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New Google Sheets allows selection of non-contiguous ranges. –  pnuts Feb 21 at 3:14
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If you're just looking for rows/columns to insert data, then Google Spreadsheets are the way to go. Two really cool applications for Google Spreadsheets is using it to create a live Feedback form for any website (if you know how to edit HTML, then you can even take the attributes from the Google Form and use your own website's HTML and CSS to format the form). Also, Google allows for great collaboration (although if you're on a local network, sharing an Excel workbook does the same thing).

A webapp that is, in my opinion, more powerful than Google Spreadsheet is Zoho Sheets. Zoho has both very good VBA support as well as pivot tables.

For anything else, sorry, but you're going to have to shell out the money to Microsoft.

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Google spreadsheets formatting is limited compared to the newer versions of Excel (2007+). I have found it much easier to create usable spreadsheets with a decent UI using Excel than Google Spreadsheets - everything I do with the latter looks like Excel 2003!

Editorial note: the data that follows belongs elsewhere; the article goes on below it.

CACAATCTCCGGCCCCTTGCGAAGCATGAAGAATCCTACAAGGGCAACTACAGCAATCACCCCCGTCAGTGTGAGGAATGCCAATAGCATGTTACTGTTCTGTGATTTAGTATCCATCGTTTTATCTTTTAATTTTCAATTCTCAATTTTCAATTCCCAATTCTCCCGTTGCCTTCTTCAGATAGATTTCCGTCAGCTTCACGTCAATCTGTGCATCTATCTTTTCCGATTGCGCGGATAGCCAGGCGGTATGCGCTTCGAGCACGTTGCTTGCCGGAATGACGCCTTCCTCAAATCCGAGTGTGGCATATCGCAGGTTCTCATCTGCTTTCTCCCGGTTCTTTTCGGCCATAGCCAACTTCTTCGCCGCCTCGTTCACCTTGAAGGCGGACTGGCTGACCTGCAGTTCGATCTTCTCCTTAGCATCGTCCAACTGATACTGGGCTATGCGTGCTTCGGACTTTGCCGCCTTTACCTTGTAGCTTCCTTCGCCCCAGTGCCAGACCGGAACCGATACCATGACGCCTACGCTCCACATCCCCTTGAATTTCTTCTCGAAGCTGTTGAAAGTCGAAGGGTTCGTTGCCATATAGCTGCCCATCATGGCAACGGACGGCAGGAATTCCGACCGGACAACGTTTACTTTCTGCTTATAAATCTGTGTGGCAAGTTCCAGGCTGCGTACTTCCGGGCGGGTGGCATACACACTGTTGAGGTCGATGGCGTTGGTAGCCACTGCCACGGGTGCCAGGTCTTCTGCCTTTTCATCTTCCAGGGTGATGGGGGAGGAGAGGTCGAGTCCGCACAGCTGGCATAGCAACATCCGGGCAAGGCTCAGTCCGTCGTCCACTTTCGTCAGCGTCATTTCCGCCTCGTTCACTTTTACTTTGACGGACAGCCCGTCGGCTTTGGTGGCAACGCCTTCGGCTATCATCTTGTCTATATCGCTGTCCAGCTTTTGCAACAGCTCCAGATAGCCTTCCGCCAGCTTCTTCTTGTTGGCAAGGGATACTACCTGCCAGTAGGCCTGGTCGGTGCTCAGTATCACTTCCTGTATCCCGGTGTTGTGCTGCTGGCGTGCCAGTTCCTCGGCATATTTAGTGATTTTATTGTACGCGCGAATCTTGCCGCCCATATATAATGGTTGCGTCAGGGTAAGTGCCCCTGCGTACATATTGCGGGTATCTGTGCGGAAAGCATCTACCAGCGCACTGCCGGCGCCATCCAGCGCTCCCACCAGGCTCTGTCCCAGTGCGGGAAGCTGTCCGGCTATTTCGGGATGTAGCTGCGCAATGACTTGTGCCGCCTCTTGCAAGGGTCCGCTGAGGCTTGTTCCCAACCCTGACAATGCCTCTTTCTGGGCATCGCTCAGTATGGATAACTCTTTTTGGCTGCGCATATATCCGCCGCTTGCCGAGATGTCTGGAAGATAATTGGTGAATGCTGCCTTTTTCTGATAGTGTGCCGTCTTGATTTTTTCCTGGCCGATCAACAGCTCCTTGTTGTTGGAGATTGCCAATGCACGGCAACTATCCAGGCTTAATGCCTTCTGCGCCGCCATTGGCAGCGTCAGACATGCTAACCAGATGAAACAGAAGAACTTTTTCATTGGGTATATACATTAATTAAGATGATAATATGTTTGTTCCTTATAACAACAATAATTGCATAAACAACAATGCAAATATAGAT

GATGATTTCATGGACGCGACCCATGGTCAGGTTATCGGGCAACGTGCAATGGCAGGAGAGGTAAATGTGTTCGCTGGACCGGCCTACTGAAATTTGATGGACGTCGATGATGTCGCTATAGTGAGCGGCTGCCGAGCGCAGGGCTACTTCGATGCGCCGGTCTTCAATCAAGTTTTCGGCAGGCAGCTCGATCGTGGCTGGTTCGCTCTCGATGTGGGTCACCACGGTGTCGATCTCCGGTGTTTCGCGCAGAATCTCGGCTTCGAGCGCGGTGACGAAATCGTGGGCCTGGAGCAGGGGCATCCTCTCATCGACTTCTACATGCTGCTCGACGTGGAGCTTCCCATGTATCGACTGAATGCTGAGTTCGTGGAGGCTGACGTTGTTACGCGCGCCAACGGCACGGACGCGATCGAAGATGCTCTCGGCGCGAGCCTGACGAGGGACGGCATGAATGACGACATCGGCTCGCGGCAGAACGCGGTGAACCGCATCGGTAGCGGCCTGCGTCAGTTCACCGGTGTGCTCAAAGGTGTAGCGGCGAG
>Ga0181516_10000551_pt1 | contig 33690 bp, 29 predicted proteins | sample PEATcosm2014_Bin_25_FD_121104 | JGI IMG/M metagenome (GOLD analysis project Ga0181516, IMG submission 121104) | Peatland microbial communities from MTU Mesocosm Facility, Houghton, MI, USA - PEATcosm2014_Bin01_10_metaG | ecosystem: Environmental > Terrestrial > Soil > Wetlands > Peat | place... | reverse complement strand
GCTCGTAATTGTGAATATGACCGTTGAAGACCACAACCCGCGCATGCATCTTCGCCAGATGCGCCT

Google spreadsheets does web interaction much better than Excel (retrieving info from the web such as share prices, web searches etc).

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I can't speak to a specific limitation but Google Spreadsheets do things differently than MS Excel. For instance if you need to program in excel you will use VBA. If you are going to program in Google Spreadsheets you will need to use javascript.

I am pretty sure that you will not get to keep your macro's when you import a spreadsheet from Excel into Google Spreadsheets. If that is an issue for you then you might not want to convert.

In general Google Spreadsheets can do a lot of the same things but you may find ease of use things like Conditional Formatting or some of the advanced chart and graph features that exist in Excel either don't exist and must be built, require an app from the marketplace, or are just harder to use.

Since Google apps are free, I would spend about a 2 weeks trying out Spreadsheet. If you haven't run into anything stopping you then you are probably not going to have any issues.

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I won't downvote, but I wouldn't consider GSpreadsheet using Javascript over VB a limitation. Neither would I consider the lack of macro cross compatibility with Excel a limitation either, I'd consider it a limitation of Excel that it doesn't support the more widely used and universal Javascript for macros. –  Evan Plaice Jul 7 '10 at 22:05